Check the background of investment professionals associated with this site on FINRA's BrokerCheck.
When was the last time you took steps to optimize your 401(k)?
If it's been a while, you're not alone. Research indicates that only one in three Americans utilize employer-sponsored 401(k) retirement accounts; even those who are contributing may not be taking full advantage of potential benefits.1
Here are five questions to ask about 401(k) planning.
1. How Are 401(k) Funds Invested?
How does your company invest employee retirement funds? Many 401(k) plans allow participants to choose from a range of investment options, such as mutual funds, stocks or bonds. Proper asset allocation helps ensure diversification. Aim for a balanced mix over a range of investment vehicles.
For younger investors, a more aggressive approach may make sense, as they've got more time to recover from losses. For older investors who are closer to retirement, a more conservative approach may be beneficial. Either way, your investments should align with your tolerance for risk and your time horizon.
2. Does My Employer Match Contributions?
Many companies will match the contributions you make to your 401(k). Usually, the match is a percentage of the amount you contribute, but some employers offer dollar-for-dollar matches.
Find out your company's policy and take full advantage of it. If you don't, it's like you're throwing away free money. Thanks to the power of compounding interest, an employer match can help your retirement savings grow exponentially.
3. What About the Expense Ratio?
Investment vehicles, such as mutual funds, often charge expense ratios. This cost is usually based on a percentage of the fund's net assets, and it's passed along to shareholders.
Expense ratios cover operational costs such as administration, management, marketing, compliance, record-keeping and distribution.
- Expense ratios cut into your returns, so look for funds with low ratios. Keep in mind that expense ratios affect returns over the long term; even if an investment has high returns, a high expense ratio can negate it.
4. When Am I Fully Vested?
The contributions you make to your 401(k) are fully vested. That means you can keep them even if you leave your job.
Although the contributions your employer makes may be a different story. Often, you'll have to work for the employer for a certain amount of time before you can take those funds with you. This system is known as a “cliff” vesting schedule.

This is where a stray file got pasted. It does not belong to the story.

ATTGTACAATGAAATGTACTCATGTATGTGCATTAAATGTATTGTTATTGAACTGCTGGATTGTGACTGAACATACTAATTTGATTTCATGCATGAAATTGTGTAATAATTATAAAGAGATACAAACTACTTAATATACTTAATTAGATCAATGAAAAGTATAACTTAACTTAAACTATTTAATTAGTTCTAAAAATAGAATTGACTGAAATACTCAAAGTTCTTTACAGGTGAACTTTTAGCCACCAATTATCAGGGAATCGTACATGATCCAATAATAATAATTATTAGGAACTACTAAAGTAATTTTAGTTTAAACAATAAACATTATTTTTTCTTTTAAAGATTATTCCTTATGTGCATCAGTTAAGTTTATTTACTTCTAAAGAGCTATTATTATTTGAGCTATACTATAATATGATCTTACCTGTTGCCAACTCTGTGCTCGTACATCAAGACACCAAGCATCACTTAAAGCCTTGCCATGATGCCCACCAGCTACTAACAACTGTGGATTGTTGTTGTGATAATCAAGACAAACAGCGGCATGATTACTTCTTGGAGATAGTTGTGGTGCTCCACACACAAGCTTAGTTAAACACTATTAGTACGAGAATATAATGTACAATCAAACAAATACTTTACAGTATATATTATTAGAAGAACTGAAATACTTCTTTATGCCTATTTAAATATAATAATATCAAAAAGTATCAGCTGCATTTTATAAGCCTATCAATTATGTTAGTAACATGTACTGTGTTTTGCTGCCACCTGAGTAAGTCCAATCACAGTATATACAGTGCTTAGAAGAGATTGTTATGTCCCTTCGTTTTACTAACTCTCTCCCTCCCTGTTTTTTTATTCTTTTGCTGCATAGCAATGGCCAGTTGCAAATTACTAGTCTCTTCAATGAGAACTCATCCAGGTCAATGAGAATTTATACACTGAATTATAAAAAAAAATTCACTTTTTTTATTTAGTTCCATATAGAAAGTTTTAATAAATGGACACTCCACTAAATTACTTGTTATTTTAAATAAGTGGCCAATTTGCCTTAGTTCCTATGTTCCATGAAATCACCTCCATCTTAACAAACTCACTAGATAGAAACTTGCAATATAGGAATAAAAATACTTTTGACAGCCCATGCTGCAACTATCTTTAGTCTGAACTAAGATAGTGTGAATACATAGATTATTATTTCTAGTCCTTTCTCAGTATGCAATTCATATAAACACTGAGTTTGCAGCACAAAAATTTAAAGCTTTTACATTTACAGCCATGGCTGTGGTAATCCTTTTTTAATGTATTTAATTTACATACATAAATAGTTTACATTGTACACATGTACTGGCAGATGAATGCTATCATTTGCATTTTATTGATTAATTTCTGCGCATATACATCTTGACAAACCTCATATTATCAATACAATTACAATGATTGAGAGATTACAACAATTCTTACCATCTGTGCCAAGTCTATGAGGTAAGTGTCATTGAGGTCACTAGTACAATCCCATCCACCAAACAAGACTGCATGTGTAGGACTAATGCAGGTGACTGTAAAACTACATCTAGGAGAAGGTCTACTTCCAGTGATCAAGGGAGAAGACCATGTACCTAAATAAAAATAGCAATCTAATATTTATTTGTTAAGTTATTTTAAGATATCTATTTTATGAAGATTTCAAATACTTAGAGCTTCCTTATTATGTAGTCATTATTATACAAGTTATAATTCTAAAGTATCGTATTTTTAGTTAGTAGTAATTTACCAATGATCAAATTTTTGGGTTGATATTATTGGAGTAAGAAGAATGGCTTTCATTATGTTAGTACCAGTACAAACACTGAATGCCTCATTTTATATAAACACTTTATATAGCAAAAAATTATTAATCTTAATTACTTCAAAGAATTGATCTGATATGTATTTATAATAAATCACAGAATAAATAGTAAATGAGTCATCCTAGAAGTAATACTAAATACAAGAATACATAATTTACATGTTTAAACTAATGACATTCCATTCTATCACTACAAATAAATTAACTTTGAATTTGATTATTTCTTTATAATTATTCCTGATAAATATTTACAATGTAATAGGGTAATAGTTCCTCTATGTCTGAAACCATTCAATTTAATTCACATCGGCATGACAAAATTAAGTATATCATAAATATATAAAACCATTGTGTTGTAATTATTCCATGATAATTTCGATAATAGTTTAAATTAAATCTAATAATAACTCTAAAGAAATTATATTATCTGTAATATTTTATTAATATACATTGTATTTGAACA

Some employers use a “graded” vesting schedule, in which a certain percentage becomes available after specified time periods pass. For example, you may be 50% vested after three years on the job, and 100% vested after five years.
5. When Can I Receive Distributions?
Usually, you can start withdrawing from your 401(k) without penalty once you reach age 59 1/2. If you withdraw before that age, you have to pay a penalty and income taxes. In certain cases of hardship, the IRS may waive the penalty.
After you reach 72 years of age, you must take at least minimum distributions. Your age and account value will determine the minimum amount you must withdraw.
Asking these questions can help you make the most of your 401(k).
Talk to a Financial Advisor
Financial advisors with BECU Investment Services are here to help. They can assist you on your retirement journey, ensuring you are on the right track to achieving your financial goals. Set up a complimentary consultation or call 206-439-5720.
Securities and advisory services are offered through LPL Financial (LPL), a registered investment advisor and broker-dealer (member FINRA/SIPC). Insurance products are offered through LPL or its licensed affiliates. BECU and BECU Investment Services are not registered as a broker-dealer or investment advisor. Registered representatives of LPL offer products and services using BECU Investment Services, and may also be employees of BECU. These products and services are being offered through LPL or its affiliates, which are separate entities from, and not affiliates of, BECU or BECU Investment Services. Securities and insurance offered through LPL or its affiliates are:
The LPL Financial registered representatives associated with this website may discuss and/or transact business only with residents of the states in which they are properly registered or licensed. No offers may be made or accepted from any resident of any other state.